Lithium Iron Phosphate（LFP） Batteries – Pros and Cons
LFP (Lithium Ferrophosphate or Lithium Iron Phosphate) is currently becoming one of the most popular energy storage battery. They are many times lighter than lead acid batteries and last much longer with an expected life of over 3000 cycles (8+ years). Initial cost has dropped to the point that most of the LFP battery banks break even with lead acid cost after only 4 years. In some cases, total landed cost of LFP batteries has been less than AGM due to high weight-based shipping costs. However, they must be shipped as class 9 Dangerous Goods, which can increase shipping prices in some circumstances.
Extended cycle life:
- These LFP batteries have an expected cycle life of 3000 – 10,000 cycles. This is 8 to 20 years of daily deep cycling.
- Lead Acid batteries typically have a typical life of about 1500 cycles (4 years) in the tropical installations. Maximum lead acid life can be up to 3500 cycles, but this assumes the battery is only cycled to 35% Depth of Discharge (DOD) and always kept at 75ºF.
- LFP batteries are 98% efficient. This means that when you put 100 amp hours into an LFP battery, you get about 98 Ah back out
- Lead acid batteries (flooded, GEL, AGM) are only about 80% efficient. This means that when you put 100 amp hours into lead acid batteries, you get about 80Ah back out.
Shorter absorb time:
- These LFP batteries only need to reach the absorb voltage for a few minutes before they are fully charged.
- Lead Acid batteries need between 4 and 12 hours of absorb time. This can be difficult to achieve on solar electric systems.
Not damaged by Partial State of Charge (PSOC):
- LFP batteries do not need to reach 100% State of Charge (SOC) on a regular basis.
- Lead acid batteries need to be regularly charged up to 100% SOC. If not, they degrade. This may lead to starting up a generator during rainy season, and with the 4 hour Absorb time, this can result in using a large amount of fuel.
Long shipping times, furloughs, and extended absences:
- These LFP batteries will not, under normal circumstances, suffer from long shipping times. These batteries can also be stored unused for up to 1 year with no maintenance.
- Lead acid batteries will degrade after only 3 months in shipping. Furloughs and extended absences can also damage lead acid batteries.
High temperature operation:
- These LFP batteries can be operated at any temperature between 32ºF and 120ºF, with little degradation.
- Lead acid battery cycle life will degrade quicker at higher temperatures. For every 15ºF above 75ºF the cycle life of a lead acid battery is reduced by half.
- At only 30lbs each, a typical LFP battery bank (5) will weigh 150lbs.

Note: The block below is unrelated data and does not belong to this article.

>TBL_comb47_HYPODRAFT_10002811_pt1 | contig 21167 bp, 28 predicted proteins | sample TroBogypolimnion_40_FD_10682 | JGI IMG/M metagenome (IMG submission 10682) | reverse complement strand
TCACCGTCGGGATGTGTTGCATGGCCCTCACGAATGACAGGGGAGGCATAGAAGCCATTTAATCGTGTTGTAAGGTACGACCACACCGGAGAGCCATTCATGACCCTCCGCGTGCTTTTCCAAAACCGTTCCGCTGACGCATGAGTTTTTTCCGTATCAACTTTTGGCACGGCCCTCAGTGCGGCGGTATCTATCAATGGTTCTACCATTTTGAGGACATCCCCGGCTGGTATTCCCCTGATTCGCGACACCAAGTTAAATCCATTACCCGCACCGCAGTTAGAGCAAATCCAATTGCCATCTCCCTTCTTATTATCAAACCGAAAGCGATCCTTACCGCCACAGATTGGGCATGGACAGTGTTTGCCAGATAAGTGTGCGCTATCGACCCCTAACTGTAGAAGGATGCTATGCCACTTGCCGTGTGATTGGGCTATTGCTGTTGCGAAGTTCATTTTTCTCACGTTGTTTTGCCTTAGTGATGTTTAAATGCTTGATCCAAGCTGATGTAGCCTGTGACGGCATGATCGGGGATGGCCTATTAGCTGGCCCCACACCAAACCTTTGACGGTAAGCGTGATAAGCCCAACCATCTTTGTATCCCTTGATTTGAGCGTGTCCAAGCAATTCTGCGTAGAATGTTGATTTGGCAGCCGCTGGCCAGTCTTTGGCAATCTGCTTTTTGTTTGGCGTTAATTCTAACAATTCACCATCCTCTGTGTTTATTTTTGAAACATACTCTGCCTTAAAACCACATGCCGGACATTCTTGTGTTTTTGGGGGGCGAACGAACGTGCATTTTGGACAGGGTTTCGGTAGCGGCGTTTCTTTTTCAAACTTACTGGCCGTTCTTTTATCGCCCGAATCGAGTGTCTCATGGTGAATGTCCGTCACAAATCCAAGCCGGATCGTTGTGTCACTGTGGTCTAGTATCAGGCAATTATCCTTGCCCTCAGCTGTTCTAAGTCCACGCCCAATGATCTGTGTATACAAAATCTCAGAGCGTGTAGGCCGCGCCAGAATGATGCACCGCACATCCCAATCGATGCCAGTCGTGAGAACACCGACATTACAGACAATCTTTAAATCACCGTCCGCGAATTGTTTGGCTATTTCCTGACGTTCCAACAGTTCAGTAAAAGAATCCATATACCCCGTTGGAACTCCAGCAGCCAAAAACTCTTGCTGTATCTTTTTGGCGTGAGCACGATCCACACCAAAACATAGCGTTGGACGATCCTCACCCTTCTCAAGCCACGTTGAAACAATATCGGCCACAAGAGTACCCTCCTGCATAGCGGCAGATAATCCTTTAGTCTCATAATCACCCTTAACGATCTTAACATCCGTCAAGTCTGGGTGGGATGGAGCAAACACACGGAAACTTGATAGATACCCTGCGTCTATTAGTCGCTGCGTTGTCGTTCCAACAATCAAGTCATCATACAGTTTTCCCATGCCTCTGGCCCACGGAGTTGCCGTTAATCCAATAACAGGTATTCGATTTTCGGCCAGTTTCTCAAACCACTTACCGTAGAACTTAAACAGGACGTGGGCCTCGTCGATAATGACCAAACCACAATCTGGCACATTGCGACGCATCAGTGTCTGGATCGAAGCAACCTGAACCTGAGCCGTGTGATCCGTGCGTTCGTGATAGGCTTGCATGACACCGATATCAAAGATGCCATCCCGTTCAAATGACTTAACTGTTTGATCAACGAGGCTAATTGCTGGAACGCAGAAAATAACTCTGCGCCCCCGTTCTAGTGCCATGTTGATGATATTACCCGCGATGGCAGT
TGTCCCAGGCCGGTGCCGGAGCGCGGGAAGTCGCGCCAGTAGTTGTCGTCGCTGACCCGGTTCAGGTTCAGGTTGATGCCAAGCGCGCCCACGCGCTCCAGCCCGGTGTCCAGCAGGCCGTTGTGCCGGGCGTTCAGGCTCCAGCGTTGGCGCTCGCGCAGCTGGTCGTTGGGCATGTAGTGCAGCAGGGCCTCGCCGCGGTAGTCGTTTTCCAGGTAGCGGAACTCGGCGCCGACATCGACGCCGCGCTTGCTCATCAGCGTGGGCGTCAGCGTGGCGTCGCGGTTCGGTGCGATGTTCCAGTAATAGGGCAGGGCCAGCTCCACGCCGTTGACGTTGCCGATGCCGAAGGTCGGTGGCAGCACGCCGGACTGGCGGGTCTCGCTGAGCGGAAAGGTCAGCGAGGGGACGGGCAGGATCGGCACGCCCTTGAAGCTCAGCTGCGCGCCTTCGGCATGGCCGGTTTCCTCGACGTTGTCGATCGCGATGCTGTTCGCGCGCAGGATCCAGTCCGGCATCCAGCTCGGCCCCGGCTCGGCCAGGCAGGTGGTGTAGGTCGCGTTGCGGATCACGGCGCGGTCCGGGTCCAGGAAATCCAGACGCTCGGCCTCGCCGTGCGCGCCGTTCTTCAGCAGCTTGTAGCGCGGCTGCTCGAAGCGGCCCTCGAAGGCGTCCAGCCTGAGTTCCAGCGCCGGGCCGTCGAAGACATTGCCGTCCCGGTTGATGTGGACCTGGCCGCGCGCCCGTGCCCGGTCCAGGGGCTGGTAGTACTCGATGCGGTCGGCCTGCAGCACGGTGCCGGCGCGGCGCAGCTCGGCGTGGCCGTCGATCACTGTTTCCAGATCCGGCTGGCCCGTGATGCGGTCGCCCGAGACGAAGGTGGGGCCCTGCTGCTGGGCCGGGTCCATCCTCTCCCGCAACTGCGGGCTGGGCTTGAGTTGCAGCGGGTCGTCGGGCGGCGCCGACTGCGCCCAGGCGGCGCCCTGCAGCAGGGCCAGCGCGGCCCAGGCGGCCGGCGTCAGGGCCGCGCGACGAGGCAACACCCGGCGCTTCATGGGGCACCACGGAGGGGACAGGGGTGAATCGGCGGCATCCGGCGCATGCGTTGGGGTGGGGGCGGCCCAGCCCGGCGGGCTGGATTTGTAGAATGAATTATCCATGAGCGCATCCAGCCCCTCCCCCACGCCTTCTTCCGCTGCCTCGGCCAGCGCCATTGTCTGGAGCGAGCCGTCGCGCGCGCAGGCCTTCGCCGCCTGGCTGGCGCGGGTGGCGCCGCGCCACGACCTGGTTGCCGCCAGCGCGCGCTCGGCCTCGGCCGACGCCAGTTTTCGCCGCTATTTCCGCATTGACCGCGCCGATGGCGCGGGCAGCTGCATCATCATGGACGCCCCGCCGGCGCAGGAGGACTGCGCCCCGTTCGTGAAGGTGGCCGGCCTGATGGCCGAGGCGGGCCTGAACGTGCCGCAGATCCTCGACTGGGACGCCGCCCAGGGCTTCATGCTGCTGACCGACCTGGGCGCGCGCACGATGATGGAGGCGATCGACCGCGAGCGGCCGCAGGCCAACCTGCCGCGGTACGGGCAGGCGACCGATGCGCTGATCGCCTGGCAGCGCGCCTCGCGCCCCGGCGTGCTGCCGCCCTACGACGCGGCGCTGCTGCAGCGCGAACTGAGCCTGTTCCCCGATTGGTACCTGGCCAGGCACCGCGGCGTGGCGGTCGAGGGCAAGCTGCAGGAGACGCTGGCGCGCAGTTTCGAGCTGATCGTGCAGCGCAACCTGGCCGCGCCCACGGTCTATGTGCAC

- A typical lead acid battery can weigh 180 lbs. each, and a battery bank can weigh over 650lbs.
- These LFP batteries are based on the Lithium Iron Phosphate chemistry, which is one of the safest Lithium battery chemistries, and is not prone to thermal runaway.
- An LFP battery will cost about twice as much as a equivalent high quality AGM battery.
- Typical return on investment is 5 years, when an AGM bank would need to be replaced.
- If you will only need batteries for 4 to 6 years, lead acid may be a better choice.
Low reserve capacity:
- Because of price and intended cycle depth, LFP batteries will have a very small reserve capacity (about 20%) designed into the bank. If we have a design target of 65% Depth of Discharge (DOD) daily, (discharging down to 35% State of Charge [SOC] daily). This leaves very little power left over in reserve.This may mean a user may need to run a generator or reduce loads more often.
- Lead Acid battery banks are designed with reserve capacity in mind (about 45%). A typical lead acid battery bank for a solar electric system will be designed to be discharged to 35% DOD (or 65% full SOC) on a daily basis. This leaves 65% in the batteries as a buffer. Lead Acid batteries can, on occasion be discharged all the way to 80% DOD (20% SOC).
Subject to damage if over or under charged：
- High voltage (15 volts or higher) can damage an LFP battery.
- Over discharging an LFP battery to the point where it turns off is also potentially damaging.
- It is very important than an LFP battery never be over charged (Use high quality equipment) and just as equally important to never let the batteries get completely empty (monitor the voltage and charge via generator when low). We do not recommend leaving BattleBorn batteries connected to loads but unattended for more than 2 weeks.
May be more susceptible to lightning damage：
- LFP batteries have sensitive electronics inside each battery. These can potentially be destroyed by voltage spikes and surges from nearby lightning strikes. Surge suppression is built into the battery combiner box to help mitigate this possibility.
- Lead Acid batteries have a much smaller chance of being damaged by a nearby lightning strike, unless the charging equipment is damaged and the batteries don’t receive adequate charge.
- The small and light form factor of these batteries can make them easier to transport. However, these are a lithium battery technology and are fully regulated as dangerous goods under UN3480 regulations. All shippers must be certified to UN3480 certification before they are legally allowed to ship these batteries. In some circumstances this can lead to high fees and even refusal to transport.
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